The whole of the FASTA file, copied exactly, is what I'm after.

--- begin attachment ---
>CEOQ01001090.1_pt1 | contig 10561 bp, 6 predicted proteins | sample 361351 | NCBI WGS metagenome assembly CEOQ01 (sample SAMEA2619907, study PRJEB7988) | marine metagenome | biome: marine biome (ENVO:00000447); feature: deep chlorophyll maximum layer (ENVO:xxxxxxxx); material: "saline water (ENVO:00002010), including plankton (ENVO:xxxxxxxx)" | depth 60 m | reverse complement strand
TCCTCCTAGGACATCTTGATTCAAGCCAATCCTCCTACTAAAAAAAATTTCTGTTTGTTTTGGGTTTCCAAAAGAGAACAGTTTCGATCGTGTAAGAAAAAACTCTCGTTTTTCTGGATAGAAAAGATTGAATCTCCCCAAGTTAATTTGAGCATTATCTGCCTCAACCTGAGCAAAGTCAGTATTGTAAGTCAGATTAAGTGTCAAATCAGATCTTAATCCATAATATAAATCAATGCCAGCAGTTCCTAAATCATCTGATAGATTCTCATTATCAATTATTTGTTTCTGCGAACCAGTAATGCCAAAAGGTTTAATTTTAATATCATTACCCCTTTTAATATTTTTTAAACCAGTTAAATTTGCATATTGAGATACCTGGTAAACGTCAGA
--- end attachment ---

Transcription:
>CEOQ01001090.1_pt1 | contig 10561 bp, 6 predicted proteins | sample 361351 | NCBI WGS metagenome assembly CEOQ01 (sample SAMEA2619907, study PRJEB7988) | marine metagenome | biome: marine biome (ENVO:00000447); feature: deep chlorophyll maximum layer (ENVO:xxxxxxxx); material: "saline water (ENVO:00002010), including plankton (ENVO:xxxxxxxx)" | depth 60 m | reverse complement strand
TCCTCCTAGGACATCTTGATTCAAGCCAATCCTCCTACTAAAAAAAATTTCTGTTTGTTTTGGGTTTCCAAAAGAGAACAGTTTCGATCGTGTAAGAAAAAACTCTCGTTTTTCTGGATAGAAAAGATTGAATCTCCCCAAGTTAATTTGAGCATTATCTGCCTCAACCTGAGCAAAGTCAGTATTGTAAGTCAGATTAAGTGTCAAATCAGATCTTAATCCATAATATAAATCAATGCCAGCAGTTCCTAAATCATCTGATAGATTCTCATTATCAATTATTTGTTTCTGCGAACCAGTAATGCCAAAAGGTTTAATTTTAATATCATTACCCCTTTTAATATTTTTTAAACCAGTTAAATTTGCATATTGAGATACCTGGTAAACGTCAGA